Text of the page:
2000 Problem

Essay by redman1College, UndergraduateA+, January 1996

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Fiction, Fantasy, and Fact:

'The Mad Scramble for the Elusive Silver Bullet . . . and the Clock Ticks Away.'

The year 2000 is practically around the corner, promising a new era of greatness and

wonder . . . as long as you don't own a computer or work with one. The year 2000 is bringing a

Pandora's Box of gifts to the computer world, and the latch is slowly coming undone.

The year 2000 bug is not really a 'bug' or 'virus,' but is more a computer industry

mistake. Many of the PC's, mainframes, and software out there are not designed or

programmed to compute a future year ending in double zeros. This is going to be a costly 'fix'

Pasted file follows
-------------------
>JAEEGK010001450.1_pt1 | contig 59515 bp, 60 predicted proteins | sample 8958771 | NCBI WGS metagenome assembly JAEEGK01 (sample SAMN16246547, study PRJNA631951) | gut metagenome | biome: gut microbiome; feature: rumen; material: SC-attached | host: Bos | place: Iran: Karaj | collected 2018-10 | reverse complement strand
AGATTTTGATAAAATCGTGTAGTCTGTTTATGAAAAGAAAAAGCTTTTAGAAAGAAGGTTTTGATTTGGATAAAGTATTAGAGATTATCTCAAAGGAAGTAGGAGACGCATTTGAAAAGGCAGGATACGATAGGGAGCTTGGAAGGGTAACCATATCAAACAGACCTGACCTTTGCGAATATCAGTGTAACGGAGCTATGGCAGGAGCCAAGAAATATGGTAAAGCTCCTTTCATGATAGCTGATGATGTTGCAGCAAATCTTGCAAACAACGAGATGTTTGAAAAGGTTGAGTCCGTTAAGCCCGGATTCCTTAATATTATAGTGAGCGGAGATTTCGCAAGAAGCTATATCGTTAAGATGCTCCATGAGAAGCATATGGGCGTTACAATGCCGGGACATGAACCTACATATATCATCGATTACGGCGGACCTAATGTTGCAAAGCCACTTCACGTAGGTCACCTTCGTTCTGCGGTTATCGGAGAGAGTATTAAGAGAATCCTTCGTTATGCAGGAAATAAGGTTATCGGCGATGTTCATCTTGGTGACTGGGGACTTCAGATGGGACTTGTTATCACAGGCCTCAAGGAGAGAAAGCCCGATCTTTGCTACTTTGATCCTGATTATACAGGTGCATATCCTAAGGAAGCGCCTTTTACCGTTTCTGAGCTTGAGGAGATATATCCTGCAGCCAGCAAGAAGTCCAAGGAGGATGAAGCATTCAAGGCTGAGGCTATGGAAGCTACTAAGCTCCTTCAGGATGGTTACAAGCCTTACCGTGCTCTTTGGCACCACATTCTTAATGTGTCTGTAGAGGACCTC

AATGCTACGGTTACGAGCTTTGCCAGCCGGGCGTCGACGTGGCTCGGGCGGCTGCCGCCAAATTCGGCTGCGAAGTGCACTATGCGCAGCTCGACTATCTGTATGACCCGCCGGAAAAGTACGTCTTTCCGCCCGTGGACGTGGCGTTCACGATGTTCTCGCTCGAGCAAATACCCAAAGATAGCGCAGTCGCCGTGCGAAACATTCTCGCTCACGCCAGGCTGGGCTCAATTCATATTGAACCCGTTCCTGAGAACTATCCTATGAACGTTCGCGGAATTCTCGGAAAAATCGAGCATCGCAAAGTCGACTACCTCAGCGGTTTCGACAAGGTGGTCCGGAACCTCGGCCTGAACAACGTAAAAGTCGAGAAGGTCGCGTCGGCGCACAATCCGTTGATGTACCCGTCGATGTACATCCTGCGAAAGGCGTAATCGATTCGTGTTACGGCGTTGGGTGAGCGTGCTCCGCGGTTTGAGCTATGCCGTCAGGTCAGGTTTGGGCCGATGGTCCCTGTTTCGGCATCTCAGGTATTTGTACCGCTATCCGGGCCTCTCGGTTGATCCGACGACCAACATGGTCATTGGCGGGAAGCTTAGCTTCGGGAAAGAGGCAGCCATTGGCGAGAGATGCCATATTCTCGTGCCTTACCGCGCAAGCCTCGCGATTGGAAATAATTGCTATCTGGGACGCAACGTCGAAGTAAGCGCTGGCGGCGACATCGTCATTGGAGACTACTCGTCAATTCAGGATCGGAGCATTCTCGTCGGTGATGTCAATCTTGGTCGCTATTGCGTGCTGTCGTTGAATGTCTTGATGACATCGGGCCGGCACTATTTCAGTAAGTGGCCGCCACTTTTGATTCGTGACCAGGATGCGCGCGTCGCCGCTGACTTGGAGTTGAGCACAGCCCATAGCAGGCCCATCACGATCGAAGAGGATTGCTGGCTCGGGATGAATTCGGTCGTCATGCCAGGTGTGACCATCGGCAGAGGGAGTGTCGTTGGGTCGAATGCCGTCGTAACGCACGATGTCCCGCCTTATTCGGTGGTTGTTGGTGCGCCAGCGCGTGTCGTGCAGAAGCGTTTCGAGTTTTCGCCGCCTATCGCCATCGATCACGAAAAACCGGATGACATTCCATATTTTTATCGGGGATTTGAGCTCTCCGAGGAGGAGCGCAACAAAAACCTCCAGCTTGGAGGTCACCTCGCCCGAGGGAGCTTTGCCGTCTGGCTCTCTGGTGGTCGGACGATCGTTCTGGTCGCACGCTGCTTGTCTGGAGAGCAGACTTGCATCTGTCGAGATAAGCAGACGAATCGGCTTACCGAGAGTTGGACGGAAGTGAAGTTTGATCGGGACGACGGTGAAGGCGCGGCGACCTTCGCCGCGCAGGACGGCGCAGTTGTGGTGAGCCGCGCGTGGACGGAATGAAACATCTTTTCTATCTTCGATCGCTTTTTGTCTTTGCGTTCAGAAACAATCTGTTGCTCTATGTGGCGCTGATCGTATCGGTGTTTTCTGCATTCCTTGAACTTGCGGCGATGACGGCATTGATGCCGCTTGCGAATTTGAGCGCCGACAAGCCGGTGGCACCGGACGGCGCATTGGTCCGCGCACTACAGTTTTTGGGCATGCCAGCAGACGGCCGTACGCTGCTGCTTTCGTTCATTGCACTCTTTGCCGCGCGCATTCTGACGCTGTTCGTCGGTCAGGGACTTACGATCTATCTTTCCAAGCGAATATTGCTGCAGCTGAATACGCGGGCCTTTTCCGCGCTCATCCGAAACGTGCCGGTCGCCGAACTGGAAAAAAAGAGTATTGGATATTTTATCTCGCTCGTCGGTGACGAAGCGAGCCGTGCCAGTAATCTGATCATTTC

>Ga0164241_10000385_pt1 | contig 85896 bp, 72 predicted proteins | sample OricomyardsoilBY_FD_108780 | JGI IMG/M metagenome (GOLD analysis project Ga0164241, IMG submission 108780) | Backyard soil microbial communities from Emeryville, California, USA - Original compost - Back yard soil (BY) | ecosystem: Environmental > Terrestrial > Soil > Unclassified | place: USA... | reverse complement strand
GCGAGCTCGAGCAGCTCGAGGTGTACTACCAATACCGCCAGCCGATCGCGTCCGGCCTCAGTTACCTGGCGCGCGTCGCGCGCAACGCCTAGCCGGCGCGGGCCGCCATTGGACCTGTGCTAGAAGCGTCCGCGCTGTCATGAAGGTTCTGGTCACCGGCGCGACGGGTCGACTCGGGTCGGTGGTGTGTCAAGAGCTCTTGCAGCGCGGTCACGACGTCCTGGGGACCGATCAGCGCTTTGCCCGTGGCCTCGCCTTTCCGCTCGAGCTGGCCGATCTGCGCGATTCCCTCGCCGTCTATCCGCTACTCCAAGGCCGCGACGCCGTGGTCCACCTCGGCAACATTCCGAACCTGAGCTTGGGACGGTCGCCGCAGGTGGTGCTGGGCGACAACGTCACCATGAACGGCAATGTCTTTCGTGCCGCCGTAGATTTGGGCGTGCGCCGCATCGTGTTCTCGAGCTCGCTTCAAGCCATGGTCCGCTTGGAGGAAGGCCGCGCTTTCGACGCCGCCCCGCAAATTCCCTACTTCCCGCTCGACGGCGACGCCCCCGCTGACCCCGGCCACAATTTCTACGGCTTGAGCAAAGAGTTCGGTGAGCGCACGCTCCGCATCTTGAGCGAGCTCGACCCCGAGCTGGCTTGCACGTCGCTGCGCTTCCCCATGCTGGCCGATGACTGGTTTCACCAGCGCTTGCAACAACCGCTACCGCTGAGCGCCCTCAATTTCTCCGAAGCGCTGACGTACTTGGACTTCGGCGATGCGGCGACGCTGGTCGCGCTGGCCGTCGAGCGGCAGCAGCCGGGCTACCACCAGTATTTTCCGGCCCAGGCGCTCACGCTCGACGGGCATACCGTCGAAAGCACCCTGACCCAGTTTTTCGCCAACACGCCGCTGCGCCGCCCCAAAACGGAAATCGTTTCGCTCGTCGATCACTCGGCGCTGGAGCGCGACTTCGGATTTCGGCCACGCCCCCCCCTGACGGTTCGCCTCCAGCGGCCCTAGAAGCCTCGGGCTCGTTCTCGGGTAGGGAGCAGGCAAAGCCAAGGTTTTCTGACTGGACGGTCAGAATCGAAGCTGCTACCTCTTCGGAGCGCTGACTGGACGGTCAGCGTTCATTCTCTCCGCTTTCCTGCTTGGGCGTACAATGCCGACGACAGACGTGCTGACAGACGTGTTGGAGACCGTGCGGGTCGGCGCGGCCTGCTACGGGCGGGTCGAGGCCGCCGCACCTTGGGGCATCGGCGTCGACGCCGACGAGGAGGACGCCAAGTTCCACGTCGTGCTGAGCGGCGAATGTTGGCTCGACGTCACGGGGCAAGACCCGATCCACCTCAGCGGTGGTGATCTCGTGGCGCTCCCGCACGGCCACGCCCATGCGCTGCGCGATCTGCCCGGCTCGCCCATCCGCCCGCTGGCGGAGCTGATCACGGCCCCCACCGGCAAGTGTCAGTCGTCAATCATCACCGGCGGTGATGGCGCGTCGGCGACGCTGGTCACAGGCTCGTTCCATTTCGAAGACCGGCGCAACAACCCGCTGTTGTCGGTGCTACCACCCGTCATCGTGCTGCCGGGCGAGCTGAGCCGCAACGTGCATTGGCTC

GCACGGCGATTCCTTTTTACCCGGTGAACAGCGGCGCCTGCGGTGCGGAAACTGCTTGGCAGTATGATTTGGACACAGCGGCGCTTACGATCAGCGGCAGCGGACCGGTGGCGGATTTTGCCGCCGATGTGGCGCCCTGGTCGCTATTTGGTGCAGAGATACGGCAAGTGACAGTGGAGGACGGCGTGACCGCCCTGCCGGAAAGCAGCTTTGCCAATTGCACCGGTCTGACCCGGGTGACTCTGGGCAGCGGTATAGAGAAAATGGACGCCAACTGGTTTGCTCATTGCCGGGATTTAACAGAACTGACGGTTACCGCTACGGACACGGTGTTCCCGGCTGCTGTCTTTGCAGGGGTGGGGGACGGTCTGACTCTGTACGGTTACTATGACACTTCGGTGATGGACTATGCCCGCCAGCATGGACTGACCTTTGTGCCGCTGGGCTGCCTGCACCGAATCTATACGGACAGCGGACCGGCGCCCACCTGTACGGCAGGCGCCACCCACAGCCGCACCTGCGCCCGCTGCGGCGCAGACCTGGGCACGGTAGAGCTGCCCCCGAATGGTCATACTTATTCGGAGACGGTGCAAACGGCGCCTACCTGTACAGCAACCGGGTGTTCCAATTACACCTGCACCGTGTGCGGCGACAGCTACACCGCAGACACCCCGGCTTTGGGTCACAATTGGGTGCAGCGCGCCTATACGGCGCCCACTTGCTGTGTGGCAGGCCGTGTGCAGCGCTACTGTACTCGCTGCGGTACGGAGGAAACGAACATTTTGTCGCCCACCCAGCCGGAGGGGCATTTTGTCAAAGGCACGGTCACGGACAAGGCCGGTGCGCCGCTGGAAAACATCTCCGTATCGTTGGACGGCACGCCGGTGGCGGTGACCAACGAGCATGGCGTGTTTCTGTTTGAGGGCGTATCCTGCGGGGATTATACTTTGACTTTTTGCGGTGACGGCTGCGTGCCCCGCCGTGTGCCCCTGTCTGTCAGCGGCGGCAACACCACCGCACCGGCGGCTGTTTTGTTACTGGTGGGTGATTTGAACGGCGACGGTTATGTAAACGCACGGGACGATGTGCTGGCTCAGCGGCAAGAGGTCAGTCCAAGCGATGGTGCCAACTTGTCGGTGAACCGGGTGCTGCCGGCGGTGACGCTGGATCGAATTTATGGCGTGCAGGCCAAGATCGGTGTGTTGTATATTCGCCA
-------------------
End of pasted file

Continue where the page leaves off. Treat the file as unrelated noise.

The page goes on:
for the industry to absorb. In fact, Mike Elgan who is the editor of Windows Magazine, says ' . .

. the problem could cost businesses a total of $600 billion to remedy.'

(p. 1)

The fallacy that mainframes were the only machines to be affected was short lived as industry

realized that 60 to 80 million home and small business users doing math or accounting etc. on

Windows 3.1 or older software, are just as susceptible to this 'bug.' Can this be repaired in

time? For some, it is already too late. A system that is devised to cut an annual federal deficit to

0 by the year 2002 is already in 'hot water.' Data will become erroneous as the numbers 'just

don't add up' anymore. Some PC owners can upgrade their computer's BIOS (or complete

operating system) and upgrade the OS (operating system) to Windows 95, this will set them up

for another 99 years. Older software however, may very well have to be replaced or at the very

least, upgraded.

The year 2000 has become a two-fold...